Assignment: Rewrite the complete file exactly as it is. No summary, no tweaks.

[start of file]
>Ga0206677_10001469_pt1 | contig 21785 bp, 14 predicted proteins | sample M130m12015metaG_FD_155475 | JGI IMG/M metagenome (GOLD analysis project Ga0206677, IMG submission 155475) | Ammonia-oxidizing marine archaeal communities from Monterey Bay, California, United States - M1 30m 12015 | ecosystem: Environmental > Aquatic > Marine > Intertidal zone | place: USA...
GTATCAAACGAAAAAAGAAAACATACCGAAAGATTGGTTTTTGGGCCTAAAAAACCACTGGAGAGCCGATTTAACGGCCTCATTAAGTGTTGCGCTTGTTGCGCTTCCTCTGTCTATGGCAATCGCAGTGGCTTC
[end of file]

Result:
>Ga0206677_10001469_pt1 | contig 21785 bp, 14 predicted proteins | sample M130m12015metaG_FD_155475 | JGI IMG/M metagenome (GOLD analysis project Ga0206677, IMG submission 155475) | Ammonia-oxidizing marine archaeal communities from Monterey Bay, California, United States - M1 30m 12015 | ecosystem: Environmental > Aquatic > Marine > Intertidal zone | place: USA...
GTATCAAACGAAAAAAGAAAACATACCGAAAGATTGGTTTTTGGGCCTAAAAAACCACTGGAGAGCCGATTTAACGGCCTCATTAAGTGTTGCGCTTGTTGCGCTTCCTCTGTCTATGGCAATCGCAGTGGCTTC